Both are not nearly as cool as the accent idea, but work if you want to be really lazy. If you have the time maybe steal some sound clips from movies.

Golden Bell: (this is for large groups, there is a different version if you google it)

1:Put the students into teams and give each team a white board.
2:Write 6 topics on the board and number them.
3:Have a kid a come up and roll a dice. Then give a question related to the topic of whatever number the die landed on.
4:The groups will have 2-3 minutes to write answers.

Its good to ask questions with many answers to keep the kids working the whole time.
Example: Write 6 cities which begin with the letter B. Each city gets 1 point.

scattergories.
Again give each team a whiteboard.
Put 4 subjects on the board. (place, something in the room, people, animals)
Then give the kids a letter. (A)
The kids then have to write 1 word for each subject. (Canada, calender, Cat woman, Cat)
Keep repeating this till the kids get bored or you run out of time. You can also add and change up the categories to keep things interesting.

Another option is a movie quiz. It has a similar whiteboard group format to the ones above but you show movie clips and ask questions about them.

agrilledfish
March 15th, 2012, 14:51
With large classes, I've had success playing Crossfire!

Everybody starts off standing. You ask questions. If they answer, they can sit down, and they choose a row ("down") or column ("cross") to sit down with them. The last person or last few people standing do a punishment game. The punishment depends on your kids - make them count from 1 to 50, sing/recite the ABCs, give a simple self-introduction, whatever you think they can handle.

You can also include diagonal ("fire") as an option, although sometimes that gets more confusing than it's worth. You can generally play for about 20 minutes or so before the kids lose interest. I like to ask hard questions first so I don't get 40 hands going up at once, then move to easier questions as the last few standing need the confidence boost.

edit:
For the Crossfire! questions, besides your typical English questions, you can do random fun challenges: Trivia - ask about baseball stats, geography, characters from mario, etc. Word scramble - write a jumbled word on the board, see who can unscramble it first. Count the triangles - draw a figure and ask how many triangles. For example, a five-pointed star with lines between the points has 10. Make sure you can point them all out yourself! Teach them simple math words and ask them problems. ("What's eleven times eleven?")

jwkelley
March 15th, 2012, 16:55
http://www.youtube.com/watch?v=rCwn1NTK-50

Crossfire - Full Commercial - YouTube (http://www.youtube.com/watch?v=rCwn1NTK-50)

here is a video of the game hes talking about.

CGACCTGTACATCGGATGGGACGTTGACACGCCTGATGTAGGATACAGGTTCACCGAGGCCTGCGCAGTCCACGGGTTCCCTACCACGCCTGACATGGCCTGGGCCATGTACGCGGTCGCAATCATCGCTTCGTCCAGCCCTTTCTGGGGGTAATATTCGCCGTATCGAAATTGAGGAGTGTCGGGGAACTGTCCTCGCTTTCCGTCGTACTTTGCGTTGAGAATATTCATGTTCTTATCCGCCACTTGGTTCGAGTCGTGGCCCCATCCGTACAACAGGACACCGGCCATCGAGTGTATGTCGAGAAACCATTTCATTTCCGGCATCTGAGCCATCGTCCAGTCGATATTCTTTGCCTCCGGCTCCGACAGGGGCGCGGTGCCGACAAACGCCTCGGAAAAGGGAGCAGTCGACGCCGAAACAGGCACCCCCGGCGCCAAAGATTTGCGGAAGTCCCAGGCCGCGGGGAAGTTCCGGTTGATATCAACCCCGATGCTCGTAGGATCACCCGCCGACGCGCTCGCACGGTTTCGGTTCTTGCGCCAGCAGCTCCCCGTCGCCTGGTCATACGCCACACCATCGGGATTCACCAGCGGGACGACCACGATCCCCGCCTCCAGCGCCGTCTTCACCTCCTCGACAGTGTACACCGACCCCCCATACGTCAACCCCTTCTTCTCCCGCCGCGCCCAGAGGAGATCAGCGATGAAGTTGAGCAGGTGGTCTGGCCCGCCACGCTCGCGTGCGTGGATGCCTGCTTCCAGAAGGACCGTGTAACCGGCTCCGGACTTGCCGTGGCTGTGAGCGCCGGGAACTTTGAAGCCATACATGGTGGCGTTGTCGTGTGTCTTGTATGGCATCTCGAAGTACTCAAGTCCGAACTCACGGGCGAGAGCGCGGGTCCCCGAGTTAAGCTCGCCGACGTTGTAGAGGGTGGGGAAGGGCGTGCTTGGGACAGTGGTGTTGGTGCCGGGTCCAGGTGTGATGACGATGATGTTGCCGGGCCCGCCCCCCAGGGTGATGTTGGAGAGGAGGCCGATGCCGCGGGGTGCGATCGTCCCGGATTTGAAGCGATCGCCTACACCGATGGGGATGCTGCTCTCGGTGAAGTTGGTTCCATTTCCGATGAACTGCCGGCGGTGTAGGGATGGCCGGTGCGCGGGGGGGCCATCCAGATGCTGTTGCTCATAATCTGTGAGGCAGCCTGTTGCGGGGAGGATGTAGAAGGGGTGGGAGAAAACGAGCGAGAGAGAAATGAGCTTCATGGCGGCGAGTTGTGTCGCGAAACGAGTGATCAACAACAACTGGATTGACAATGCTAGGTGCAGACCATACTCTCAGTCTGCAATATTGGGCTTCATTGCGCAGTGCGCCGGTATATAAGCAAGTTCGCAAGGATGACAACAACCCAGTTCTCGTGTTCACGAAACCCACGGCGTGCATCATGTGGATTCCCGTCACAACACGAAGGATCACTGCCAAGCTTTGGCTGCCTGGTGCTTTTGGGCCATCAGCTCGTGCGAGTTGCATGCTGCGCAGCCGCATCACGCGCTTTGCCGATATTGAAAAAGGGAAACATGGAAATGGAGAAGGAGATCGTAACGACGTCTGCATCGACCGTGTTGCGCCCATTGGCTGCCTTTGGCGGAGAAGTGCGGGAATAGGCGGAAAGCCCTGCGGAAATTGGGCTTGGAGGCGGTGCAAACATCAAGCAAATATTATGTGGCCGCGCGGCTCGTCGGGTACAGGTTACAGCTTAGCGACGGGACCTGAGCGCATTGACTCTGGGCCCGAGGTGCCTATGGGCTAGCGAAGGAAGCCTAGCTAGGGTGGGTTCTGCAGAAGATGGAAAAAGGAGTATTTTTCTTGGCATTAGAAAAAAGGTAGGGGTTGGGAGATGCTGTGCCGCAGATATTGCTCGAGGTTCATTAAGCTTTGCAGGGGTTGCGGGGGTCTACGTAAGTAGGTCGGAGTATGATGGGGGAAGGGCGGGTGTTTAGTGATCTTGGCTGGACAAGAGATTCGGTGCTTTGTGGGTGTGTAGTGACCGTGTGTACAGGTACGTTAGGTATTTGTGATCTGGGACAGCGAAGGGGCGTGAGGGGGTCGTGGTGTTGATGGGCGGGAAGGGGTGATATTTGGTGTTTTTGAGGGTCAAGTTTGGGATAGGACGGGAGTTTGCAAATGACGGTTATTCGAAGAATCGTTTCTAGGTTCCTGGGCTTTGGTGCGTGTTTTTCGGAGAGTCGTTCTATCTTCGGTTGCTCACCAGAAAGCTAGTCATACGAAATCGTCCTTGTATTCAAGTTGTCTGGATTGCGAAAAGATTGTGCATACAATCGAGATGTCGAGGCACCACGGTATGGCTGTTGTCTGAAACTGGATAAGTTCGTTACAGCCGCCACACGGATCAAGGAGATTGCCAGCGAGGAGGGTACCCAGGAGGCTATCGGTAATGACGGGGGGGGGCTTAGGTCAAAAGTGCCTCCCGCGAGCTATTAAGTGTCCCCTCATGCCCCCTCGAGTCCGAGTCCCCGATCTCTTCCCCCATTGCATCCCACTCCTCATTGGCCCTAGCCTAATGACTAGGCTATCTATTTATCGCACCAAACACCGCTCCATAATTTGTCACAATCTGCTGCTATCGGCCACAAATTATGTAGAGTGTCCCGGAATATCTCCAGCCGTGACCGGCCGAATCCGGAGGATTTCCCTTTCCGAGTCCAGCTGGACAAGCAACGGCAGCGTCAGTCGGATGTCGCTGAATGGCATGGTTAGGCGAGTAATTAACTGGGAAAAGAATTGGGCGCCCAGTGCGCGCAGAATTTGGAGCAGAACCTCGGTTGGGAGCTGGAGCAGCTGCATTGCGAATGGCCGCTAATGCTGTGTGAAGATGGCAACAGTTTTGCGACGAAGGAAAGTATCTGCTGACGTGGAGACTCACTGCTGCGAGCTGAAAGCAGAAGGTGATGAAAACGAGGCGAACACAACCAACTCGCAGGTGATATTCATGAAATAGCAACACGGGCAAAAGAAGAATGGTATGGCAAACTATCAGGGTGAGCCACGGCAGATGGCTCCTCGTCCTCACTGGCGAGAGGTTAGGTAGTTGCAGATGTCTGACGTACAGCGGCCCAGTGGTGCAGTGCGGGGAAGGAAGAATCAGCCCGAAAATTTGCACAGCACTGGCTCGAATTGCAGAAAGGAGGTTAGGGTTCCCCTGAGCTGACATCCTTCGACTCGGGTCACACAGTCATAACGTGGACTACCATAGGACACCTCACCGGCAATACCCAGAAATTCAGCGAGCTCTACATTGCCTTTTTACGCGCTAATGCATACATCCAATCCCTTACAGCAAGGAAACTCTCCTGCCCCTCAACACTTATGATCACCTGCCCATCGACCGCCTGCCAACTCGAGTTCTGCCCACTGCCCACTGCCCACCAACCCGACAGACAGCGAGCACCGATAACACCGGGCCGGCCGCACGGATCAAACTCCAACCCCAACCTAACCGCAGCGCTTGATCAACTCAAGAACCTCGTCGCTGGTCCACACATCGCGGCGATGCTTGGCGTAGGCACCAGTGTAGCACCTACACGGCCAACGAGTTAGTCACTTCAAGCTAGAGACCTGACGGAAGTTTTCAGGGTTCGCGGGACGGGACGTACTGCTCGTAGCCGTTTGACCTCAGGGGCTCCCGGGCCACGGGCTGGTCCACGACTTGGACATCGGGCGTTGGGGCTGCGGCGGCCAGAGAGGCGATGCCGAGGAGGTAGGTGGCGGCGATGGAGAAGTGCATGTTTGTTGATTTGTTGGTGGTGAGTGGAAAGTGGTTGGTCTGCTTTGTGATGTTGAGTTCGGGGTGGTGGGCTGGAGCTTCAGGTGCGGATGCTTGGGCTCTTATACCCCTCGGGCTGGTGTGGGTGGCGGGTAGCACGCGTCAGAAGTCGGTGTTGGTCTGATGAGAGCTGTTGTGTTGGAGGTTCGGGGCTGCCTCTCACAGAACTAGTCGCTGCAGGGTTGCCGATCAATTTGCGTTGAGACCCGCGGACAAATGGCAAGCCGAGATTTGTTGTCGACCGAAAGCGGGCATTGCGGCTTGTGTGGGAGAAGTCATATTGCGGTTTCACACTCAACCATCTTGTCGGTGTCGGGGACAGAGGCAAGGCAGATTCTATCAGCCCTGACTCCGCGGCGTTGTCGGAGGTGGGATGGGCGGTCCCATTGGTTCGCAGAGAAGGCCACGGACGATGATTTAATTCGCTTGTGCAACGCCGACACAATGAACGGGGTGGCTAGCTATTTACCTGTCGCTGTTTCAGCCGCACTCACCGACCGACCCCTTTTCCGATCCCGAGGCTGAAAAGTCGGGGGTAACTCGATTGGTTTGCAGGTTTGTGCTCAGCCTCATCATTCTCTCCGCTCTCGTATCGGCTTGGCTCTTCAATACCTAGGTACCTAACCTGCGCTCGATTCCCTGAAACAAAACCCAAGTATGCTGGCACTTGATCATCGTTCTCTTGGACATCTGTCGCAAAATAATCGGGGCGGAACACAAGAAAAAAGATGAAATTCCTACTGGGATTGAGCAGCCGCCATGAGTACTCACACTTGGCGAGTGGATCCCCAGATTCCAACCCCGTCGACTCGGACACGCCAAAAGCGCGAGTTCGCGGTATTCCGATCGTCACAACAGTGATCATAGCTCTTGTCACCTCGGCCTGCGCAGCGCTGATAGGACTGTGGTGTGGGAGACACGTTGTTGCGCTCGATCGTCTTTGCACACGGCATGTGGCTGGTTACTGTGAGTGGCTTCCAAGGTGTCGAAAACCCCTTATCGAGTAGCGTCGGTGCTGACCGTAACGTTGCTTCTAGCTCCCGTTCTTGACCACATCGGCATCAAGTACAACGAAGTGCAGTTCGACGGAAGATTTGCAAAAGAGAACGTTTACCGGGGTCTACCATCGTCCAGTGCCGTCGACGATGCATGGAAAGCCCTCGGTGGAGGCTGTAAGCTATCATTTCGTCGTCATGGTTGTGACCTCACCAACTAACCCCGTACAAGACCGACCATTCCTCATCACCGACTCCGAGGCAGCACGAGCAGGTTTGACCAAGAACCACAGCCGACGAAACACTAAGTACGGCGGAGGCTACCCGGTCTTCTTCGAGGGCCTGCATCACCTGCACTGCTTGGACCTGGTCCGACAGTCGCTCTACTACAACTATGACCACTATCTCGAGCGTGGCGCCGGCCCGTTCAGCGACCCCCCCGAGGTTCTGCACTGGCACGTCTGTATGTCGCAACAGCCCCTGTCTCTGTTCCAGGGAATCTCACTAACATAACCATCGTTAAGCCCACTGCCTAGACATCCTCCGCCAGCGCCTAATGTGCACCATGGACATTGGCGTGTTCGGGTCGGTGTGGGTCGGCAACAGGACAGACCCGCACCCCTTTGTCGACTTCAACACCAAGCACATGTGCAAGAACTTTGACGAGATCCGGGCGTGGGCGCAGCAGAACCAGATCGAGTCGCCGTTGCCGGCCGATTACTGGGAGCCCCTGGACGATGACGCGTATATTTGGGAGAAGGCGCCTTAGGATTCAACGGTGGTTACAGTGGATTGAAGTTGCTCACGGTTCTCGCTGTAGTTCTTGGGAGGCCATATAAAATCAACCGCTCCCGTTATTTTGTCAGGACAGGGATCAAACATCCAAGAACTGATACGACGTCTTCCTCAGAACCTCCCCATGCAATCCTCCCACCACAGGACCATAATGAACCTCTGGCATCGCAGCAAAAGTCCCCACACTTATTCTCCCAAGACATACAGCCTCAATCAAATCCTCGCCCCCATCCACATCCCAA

Tyr
March 22nd, 2012, 12:29
thanks for the help.
My teacher had an actual teaching idea for half of the class then we had the dice rolling quiz thingy going.

OdysseyOfNoises
March 22nd, 2012, 22:37
With large classes, I've had success playing Crossfire!

Everybody starts off standing. You ask questions. If they answer, they can sit down, and they choose a row ("down") or column ("cross") to sit down with them. The last person or last few people standing do a punishment game. The punishment depends on your kids - make them count from 1 to 50, sing/recite the ABCs, give a simple self-introduction, whatever you think they can handle.

You can also include diagonal ("fire") as an option, although sometimes that gets more confusing than it's worth. You can generally play for about 20 minutes or so before the kids lose interest. I like to ask hard questions first so I don't get 40 hands going up at once, then move to easier questions as the last few standing need the confidence boost.

edit:
For the Crossfire! questions, besides your typical English questions, you can do random fun challenges: Trivia - ask about baseball stats, geography, characters from mario, etc. Word scramble - write a jumbled word on the board, see who can unscramble it first. Count the triangles - draw a figure and ask how many triangles. For example, a five-pointed star with lines between the points has 10. Make sure you can point them all out yourself! Teach them simple math words and ask them problems. ("What's eleven times eleven?")

Crossfire is great as a quick warm-up to a class as well. I often use it to do a quick revision of the previous lesson. If your kids get used to it you can play it in 5 minutes or less.

casual
March 23rd, 2012, 09:38
http://www.ithinkimlost.com/teaching-lesson-plans/18050-ready-go-video-lessons.html